10 Ways To Improve Your Query Letter
By Penny Freeman
As the editor-in-chief at Xchyler Publishing, a wide range of query letters find their way to my desk. From the meticulous, Type-A query to the “Yo! This is what I got,” I’ve seen it all. Over the past few weeks, I have been handing out so much advice and instructions about query letters, saying “don’t do this, do that,” I decided to save some time and go public.
Apparently, few writers realize the importance of this document. The query letter must convince the editor or agent to risk wasting their time and energy on reading your synopsis, which in turn must convince them to read your partial, which in turn must convince them to request the entire manuscript. A long, complicated chain of interconnected links bars your manuscript’s path from the slush pile to the book shelf. The key, your query letter, opens the lock to begin that journey. With talent, persistence, and attention to detail, you too may ascend to the rarified air of authorship.
Your submission requires curb appeal. A query letter is the doorway into your work. Put out the welcome mat. Paint the porch. Here are ten ways to spritz up the place and make a great first impression.
1. Mean Business. Image is everything. Demonstrate a sound understanding of business correspondence. If you do not know how to format a proper letter, learn. Look professional and educated.
2. “Now, Class...” Follow submission instructions precisely. We all have opinions and preferences. Respect the process, even if you fail to understand it. Thoroughly search the sites of your choice of agent and publisher until you know what they want to see. On the rare occasion no preferences are posted, research writing books, magazines, and websites for instructions on submission technique.
3. Grammar Nazi. Be meticulous about your grammar structure and syntax. Make sure your formatting is uniform and clear. For good or ill, your query letter tells the publisher what to expect within your work.
4. Show some class. Do not use trendy acronyms. Vulgarity and profanity (even in acronyms) is just plain tacky. Very non-professional.
5. Hang loose, dude. Not. Never attempt to be cute or quirky in your letter, even if your project is.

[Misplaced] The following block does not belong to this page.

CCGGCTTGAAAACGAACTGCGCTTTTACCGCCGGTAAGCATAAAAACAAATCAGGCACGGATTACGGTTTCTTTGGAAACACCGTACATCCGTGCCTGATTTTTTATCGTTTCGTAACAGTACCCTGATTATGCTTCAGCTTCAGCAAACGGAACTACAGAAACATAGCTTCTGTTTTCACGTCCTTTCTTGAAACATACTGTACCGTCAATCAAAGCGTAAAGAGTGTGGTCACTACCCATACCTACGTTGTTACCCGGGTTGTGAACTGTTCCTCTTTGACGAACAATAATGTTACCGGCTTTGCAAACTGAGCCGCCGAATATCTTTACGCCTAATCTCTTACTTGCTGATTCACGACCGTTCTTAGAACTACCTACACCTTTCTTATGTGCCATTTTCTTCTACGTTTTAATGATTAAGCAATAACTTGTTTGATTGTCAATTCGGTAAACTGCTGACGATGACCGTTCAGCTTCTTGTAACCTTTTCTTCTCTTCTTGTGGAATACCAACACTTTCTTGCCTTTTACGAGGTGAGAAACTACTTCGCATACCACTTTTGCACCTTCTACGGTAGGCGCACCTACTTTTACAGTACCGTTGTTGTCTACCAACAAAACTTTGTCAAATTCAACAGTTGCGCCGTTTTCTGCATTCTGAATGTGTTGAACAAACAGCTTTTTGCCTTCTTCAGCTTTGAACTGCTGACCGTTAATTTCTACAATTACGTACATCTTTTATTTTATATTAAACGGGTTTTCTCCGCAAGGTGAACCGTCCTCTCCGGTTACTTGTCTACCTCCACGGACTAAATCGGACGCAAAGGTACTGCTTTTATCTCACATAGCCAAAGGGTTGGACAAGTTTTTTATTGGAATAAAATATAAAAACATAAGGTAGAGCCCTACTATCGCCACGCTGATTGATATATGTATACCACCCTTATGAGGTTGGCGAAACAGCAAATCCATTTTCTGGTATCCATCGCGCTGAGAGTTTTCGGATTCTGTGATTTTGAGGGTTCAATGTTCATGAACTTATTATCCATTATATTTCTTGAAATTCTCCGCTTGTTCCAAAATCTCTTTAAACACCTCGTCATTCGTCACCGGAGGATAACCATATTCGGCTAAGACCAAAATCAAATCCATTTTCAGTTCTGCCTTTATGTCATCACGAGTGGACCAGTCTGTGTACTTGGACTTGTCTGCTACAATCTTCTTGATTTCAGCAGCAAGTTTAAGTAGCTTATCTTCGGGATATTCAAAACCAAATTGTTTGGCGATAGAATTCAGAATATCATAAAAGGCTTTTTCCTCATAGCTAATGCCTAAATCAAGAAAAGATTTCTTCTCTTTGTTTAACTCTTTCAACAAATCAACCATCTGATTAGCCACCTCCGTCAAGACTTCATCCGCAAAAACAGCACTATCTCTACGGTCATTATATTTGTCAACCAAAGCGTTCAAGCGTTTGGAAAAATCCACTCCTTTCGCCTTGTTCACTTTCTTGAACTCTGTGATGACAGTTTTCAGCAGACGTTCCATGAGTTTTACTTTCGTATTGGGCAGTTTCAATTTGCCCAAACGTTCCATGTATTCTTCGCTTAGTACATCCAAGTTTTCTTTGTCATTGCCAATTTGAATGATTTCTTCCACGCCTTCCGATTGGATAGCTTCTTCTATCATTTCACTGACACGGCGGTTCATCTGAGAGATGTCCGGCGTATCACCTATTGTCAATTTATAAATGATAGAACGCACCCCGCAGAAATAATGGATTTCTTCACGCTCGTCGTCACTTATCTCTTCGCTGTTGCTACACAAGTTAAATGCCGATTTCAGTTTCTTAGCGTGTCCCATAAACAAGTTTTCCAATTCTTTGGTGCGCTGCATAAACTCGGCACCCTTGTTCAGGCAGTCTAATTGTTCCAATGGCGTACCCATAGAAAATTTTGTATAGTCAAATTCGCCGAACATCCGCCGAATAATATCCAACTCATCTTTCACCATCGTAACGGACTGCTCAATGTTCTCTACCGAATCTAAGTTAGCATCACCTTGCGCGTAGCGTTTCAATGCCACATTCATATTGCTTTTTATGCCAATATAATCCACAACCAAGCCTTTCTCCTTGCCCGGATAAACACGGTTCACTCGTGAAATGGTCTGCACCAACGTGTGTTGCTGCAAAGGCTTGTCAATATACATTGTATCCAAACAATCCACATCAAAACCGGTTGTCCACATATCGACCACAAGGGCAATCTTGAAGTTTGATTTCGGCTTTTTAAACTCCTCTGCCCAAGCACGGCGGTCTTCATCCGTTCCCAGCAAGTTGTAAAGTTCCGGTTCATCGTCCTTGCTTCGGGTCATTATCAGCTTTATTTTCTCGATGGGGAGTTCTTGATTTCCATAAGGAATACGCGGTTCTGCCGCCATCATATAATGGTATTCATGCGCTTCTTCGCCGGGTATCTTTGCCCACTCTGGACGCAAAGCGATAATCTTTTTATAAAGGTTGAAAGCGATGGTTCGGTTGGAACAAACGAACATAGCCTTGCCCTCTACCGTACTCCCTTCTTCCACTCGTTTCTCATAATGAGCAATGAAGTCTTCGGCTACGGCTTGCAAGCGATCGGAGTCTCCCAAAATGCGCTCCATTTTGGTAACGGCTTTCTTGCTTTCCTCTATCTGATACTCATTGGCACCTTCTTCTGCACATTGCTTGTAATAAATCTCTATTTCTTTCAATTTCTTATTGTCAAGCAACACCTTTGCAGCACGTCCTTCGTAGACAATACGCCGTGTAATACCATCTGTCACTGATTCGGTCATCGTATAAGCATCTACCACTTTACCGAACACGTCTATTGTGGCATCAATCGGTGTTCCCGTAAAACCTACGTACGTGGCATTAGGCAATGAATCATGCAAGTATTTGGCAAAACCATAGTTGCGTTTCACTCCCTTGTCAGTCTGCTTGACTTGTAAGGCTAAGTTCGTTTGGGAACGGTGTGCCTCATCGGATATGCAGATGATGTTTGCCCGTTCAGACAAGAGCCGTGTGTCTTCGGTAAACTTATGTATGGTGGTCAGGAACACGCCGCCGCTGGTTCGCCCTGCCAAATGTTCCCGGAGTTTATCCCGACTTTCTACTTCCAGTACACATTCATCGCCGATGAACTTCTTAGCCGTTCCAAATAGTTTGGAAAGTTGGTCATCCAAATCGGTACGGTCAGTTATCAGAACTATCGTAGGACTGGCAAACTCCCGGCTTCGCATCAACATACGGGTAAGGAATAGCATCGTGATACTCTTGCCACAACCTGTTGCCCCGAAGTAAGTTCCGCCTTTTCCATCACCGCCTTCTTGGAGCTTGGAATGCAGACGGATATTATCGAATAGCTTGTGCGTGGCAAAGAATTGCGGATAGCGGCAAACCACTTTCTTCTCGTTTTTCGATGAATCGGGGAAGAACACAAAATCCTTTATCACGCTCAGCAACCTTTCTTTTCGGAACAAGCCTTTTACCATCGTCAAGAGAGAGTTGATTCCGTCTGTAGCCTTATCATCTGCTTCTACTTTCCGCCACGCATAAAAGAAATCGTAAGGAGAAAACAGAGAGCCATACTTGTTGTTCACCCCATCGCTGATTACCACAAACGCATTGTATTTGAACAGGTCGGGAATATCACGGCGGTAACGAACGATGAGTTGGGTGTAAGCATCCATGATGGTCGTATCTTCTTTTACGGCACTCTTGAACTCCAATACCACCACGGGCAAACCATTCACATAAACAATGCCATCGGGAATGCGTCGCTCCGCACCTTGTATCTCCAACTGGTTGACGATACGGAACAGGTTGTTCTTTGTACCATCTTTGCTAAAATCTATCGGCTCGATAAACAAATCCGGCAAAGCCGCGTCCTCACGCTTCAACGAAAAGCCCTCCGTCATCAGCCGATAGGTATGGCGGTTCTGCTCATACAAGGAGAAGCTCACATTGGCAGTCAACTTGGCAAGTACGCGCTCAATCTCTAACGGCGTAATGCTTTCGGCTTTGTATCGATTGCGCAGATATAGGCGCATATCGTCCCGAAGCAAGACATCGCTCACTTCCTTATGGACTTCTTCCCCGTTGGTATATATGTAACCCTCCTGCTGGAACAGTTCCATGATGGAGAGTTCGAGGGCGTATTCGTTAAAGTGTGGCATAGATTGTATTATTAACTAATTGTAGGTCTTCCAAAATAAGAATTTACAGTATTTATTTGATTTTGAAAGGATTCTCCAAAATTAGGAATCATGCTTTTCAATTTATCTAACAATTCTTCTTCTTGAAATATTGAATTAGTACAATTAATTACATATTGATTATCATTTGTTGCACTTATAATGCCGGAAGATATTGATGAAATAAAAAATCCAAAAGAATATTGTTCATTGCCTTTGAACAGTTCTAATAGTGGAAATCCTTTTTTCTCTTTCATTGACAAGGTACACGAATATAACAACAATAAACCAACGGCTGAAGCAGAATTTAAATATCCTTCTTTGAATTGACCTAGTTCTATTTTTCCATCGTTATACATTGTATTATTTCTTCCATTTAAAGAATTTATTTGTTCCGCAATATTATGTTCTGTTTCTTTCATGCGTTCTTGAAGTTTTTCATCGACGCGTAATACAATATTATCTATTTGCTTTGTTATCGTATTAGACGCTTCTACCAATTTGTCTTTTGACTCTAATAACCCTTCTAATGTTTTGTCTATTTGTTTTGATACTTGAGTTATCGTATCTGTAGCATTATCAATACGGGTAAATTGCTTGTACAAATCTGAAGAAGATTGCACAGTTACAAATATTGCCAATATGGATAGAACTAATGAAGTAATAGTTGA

6. No road blocks. Do not make reading or editing your manuscript or submission difficult. Unless specifically asked, do not compress files, block editing, or use a .pdf format. Be sure to submit the software platform specified by the agent or publisher. .doc or .docx files are the most common. When converting files, make sure the formatting translates correctly. (Pay special attention when converting HTML files.)
7. Sell Sell Sell! When explaining your story in your query, write the jacket blurb. Write to the readers of the book. Use the language they would use. Demonstrate to the reader that you not only understand but can communicate with your target audience. Here, feel free to be quirky or cute or funny if that is the voice of the narrative. However, once finished with the blurb, revert to your sharp professional self. You may wish to format this section with a double-indent to make it easily identifiable.
8. Too much information. When adding your credentials, never, ever say what you haven’t done (“although I am as yet unpublished…”). EVER. Do not make excuses for yourself. The acquisition editors will pick out what isn’t listed (no books) easily enough all on their own. Never say, “but I’m taking classes.” Publishers read “not ready for prime time.” If you have no published books to your credit, list any published short stories or vignettes, magazine or newspaper articles, blogs you maintain, blogs where you were a featured writer, competitions you have won or placed, and/or courses you have taken in college or university. If you don’t have a degree, use “emphasis on —” whatever classes you took to improve your writing skill. Include professional associations, such as writers’ guilds.
9. Worldwide What? Agents and editors do not click through URLs in query letters. They barely have enough time to read the submission materials. However, if they want to find you, they will. The point of your query letter is to spark that interest, so put yourself out there. Expose your writing: enter contests, guest blog, publish free e-books, perhaps a compilation of short stories, or poetry is your thing. Let them know you’re out there, but don’t push the URL to annoy them: “I publish a daily blog of book reviews and a writer’s musings, Perpetual Chaos of a Wandering Mind.”
10. Second opinions. Have other writers you trust read your query letter before you submit your materials, just as you had beta readers give their opinions with the manuscript. Be careful of yes-men. Don’t ask your momma and your great-aunt Tess to tell you what they think. They’ve been telling you you’re wonderful since the day you were born, even when your violin playing woke the dead. Don’t ask your jealous cousin, Butch, either. You want honest, constructive input.
By following this few tricks (primarily what not to do), you will improve your chances of your manuscript making it out of the slush pile for further consideration. This is not the time to try and raise notice by being “different.” Eliminate the red warning flags which signal rejection and allow your actual work to speak for itself.
Read more about writing and publishing tips, visit Penny’s personal blog, Perpetual Chaos of a Wandering Mind. Xchyler Publishing currently accepts submissions, with a focus on fantasy, paranormal and steam punk. However, they consider other genres, such as mystery and science fiction, to name a few. Visit our Submissions page for more information.